I am a fan of qualitative approaches to RAE, but they aren’t always appropriate. Creswell and Poth (2018), prominent researchers and the co-authors of multiple books on research methodologies, describe when to use qualitative approaches in RAE (p.45-46):

  • To study a population or variables that cannot be easily measured
  •  To hear silenced voices and empower individuals to share their stories in their
    voices, thus minimizing the power relationship between researcher and participant
  • To gain a complex detailed understanding of the issue
  •  To understand contexts
  •  To amend existing theories or creating new theories that do not adequately
    capture non-dominant populations

Rather than being wishy-washy touchy-feely stuff, qualitative research is rigorous. Rigorous RAE takes a lot of time! For example, it takes time to develop your approach to research, anticipate and attend to ethical considerations, gather data in the field, and analyse your results (Creswell & Poth, 2018). As a current thesis student, I can definitely attest to the fact that this stuff takes a lot of time!

Eek, time. Yes, I know! Time is valuable and often scarce in your job in student affairs. You have pressing crises to deal with, or reports to submit to supervisors. However, as well as being a profession with a culture of assessment, we are also a profession that is student-centred and equity-oriented. With these goals in mind, I believe that as a profession, if qualitative approaches to RAE are the most appropriate to understand a student problem, to answer a given question, to improve a specific program, or to gain insight to enhance the student experience, this should compel us to make the time to do RAE well and in the best service of our students.

For example, do students feel safe on campus? The meaning behind a yes or no answer can get lost in quantitative RAE. For example, on the question of safety, on a survey, a white student may say they feel unsafe in class if the class is one that challenges white supremacy, while a trans student may say they feel unsafe in the gym changing rooms due to body policing and transphobia. In aggregated survey data, the complexity of both of these responses will be collapsed into the same feeling of lack of safety on campus, even though they both have very different causes and very different calls to action. By no means do I think all survey and quantitative data are worthless, I just think they have a time and a place. In this case, qualitative data has the potential to better capture the different kinds of unsafe each student feels.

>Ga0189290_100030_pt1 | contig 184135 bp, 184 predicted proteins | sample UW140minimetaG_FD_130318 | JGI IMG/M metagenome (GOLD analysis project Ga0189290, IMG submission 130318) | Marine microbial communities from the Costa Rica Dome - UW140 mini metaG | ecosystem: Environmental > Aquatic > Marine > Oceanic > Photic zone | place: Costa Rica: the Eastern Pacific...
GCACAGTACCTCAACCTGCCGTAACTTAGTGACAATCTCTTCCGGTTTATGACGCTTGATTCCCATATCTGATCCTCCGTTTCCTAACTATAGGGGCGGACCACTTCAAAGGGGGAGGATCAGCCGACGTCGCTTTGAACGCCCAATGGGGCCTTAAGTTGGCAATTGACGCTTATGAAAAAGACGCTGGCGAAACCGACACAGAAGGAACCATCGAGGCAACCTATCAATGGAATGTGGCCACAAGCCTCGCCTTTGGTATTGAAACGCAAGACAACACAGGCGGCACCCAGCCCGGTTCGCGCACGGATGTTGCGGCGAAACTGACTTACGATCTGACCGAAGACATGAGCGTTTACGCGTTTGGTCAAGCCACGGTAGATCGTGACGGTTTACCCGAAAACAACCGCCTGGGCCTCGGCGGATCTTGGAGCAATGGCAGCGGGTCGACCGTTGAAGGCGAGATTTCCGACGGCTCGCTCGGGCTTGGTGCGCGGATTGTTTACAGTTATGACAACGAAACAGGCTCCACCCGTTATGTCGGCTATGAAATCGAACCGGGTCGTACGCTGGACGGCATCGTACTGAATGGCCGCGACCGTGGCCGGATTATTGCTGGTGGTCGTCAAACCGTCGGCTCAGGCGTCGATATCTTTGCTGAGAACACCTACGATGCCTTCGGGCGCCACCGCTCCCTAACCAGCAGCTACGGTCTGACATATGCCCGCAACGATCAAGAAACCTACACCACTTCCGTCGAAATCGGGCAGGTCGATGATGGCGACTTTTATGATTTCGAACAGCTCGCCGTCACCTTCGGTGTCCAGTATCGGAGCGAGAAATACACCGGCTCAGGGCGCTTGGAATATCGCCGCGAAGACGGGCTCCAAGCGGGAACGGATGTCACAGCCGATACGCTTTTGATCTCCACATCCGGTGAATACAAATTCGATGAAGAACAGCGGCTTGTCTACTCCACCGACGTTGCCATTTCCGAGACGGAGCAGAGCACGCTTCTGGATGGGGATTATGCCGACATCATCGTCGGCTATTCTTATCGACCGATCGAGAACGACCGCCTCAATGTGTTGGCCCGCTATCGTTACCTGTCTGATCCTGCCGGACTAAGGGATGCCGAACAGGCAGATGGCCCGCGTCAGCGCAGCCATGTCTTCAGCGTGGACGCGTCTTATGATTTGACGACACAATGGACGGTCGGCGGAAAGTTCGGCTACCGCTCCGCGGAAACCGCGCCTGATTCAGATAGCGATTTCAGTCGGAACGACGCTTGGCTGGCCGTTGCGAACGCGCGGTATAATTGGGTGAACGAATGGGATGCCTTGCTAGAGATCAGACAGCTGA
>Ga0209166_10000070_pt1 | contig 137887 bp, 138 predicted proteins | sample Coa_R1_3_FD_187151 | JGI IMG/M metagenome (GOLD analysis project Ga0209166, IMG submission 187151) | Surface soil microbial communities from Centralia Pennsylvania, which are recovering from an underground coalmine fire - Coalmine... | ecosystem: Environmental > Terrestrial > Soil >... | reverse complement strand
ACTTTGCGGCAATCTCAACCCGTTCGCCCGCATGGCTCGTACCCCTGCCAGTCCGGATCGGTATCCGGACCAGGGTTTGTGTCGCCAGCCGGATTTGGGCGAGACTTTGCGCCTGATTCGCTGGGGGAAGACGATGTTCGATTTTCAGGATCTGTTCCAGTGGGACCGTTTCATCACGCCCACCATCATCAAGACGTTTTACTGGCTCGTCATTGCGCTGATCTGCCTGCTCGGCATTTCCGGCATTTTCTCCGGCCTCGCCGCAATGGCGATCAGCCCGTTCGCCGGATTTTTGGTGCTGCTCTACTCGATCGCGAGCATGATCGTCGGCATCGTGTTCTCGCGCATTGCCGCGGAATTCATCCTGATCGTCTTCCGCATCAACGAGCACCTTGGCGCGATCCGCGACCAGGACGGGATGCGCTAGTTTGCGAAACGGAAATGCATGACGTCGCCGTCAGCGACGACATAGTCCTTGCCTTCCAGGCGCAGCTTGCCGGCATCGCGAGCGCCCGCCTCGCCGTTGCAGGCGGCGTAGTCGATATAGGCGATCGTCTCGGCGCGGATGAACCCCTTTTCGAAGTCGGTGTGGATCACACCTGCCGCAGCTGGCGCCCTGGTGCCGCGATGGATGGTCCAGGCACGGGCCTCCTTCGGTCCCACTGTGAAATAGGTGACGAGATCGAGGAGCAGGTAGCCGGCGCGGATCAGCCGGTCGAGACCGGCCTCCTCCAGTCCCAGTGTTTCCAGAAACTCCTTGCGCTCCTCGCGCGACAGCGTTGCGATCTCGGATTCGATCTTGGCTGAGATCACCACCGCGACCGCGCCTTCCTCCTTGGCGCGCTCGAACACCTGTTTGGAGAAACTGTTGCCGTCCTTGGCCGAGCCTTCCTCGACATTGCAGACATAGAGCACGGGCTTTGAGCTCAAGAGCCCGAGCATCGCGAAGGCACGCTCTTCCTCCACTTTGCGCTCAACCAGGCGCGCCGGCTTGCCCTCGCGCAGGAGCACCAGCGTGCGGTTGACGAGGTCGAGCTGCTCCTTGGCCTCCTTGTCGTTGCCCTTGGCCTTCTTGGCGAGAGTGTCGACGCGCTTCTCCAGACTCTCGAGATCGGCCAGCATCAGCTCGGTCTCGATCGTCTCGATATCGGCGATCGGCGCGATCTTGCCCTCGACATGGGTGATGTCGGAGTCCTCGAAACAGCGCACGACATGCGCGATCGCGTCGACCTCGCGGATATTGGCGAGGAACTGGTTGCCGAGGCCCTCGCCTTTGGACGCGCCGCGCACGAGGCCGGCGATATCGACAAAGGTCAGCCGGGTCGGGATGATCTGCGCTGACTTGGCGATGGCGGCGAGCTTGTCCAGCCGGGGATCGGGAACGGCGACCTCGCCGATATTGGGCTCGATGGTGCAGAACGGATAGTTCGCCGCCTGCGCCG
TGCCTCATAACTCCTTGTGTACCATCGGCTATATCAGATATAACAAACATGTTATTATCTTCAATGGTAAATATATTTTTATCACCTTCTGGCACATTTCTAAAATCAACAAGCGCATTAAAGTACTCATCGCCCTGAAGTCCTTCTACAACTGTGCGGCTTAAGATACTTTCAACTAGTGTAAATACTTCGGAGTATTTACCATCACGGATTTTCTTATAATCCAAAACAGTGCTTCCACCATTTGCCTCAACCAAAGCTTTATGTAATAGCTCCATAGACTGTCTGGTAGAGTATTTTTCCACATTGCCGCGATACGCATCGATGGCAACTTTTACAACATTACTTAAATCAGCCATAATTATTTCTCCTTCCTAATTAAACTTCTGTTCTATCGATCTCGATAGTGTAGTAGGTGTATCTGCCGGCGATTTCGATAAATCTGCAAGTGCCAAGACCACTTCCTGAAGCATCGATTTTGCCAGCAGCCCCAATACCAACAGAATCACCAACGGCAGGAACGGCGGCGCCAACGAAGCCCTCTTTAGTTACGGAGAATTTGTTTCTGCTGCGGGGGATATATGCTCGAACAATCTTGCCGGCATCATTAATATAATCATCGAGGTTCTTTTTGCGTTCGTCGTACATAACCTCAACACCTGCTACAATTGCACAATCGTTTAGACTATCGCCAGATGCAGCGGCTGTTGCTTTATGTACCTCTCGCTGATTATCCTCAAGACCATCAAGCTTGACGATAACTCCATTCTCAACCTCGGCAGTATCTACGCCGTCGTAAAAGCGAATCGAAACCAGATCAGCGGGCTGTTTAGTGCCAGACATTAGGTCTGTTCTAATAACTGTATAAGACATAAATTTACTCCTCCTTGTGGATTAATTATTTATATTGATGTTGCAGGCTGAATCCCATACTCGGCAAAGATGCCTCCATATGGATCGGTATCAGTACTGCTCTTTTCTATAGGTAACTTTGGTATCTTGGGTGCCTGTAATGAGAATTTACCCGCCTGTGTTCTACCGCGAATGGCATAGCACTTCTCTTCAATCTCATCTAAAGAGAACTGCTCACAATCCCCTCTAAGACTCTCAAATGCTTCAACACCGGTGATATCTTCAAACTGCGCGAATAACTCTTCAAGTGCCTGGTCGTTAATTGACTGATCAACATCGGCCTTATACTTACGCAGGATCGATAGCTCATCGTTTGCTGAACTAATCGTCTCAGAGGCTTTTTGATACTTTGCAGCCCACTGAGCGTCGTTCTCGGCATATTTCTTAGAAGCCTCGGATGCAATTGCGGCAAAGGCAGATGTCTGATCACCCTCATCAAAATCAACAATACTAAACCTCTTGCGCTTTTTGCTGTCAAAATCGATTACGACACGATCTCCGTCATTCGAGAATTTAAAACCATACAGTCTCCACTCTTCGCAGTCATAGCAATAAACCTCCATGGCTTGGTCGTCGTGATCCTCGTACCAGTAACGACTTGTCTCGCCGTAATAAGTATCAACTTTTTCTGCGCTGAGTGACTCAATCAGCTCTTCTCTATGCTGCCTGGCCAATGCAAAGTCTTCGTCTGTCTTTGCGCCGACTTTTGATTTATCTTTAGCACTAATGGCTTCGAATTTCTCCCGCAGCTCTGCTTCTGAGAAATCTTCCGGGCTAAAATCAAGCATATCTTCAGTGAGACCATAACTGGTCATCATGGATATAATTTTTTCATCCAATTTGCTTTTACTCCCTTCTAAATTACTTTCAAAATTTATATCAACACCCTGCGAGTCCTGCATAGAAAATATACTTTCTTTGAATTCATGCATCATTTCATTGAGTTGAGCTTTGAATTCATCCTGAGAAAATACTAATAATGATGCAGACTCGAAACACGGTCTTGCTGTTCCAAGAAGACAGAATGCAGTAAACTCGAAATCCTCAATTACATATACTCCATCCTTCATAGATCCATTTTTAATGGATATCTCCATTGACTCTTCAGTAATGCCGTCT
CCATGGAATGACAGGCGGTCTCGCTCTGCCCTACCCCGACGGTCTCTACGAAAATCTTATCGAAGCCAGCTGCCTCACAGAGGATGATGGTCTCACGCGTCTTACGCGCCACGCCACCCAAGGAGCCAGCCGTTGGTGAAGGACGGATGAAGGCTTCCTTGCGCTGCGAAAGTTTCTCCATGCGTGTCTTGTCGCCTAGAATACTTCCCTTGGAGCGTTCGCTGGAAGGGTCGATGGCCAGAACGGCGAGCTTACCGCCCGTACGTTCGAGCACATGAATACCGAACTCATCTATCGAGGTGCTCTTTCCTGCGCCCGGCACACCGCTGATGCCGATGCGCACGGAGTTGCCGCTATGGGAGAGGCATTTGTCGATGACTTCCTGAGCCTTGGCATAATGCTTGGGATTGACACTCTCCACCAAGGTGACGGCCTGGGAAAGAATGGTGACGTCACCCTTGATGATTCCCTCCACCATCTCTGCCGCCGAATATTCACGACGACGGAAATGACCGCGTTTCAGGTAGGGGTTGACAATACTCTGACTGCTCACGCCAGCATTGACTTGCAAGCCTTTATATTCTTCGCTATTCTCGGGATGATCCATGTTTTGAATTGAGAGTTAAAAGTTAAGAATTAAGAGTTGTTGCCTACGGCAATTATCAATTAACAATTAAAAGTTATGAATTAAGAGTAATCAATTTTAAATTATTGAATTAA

Hopefully this post has got you thinking about when to use qualitative RAE approaches and why to use them. In the next blog post, I will go over the process of setting up qualitative RAE and various methods so that you can integrate more qualitative approaches into your culture of assessment.

Anika is a Master’s Candidate at OISE in Adult Education and Community Development.  

Works Cited

CACUSS. (2017). Student Affairs and Services Competency Model. Retrieved from

Creswell, J., & Poth, C. (2018). Qualitative inquiry and research design: Choosing among five
approaches (4th ed.). Sage.

Palys, Ted & Atchison, Chris. (2008). Research decisions: Quantitative and qualitative research
(4 th ed.). Nelson Education Ltd.

Recommended Posts

Leave a Comment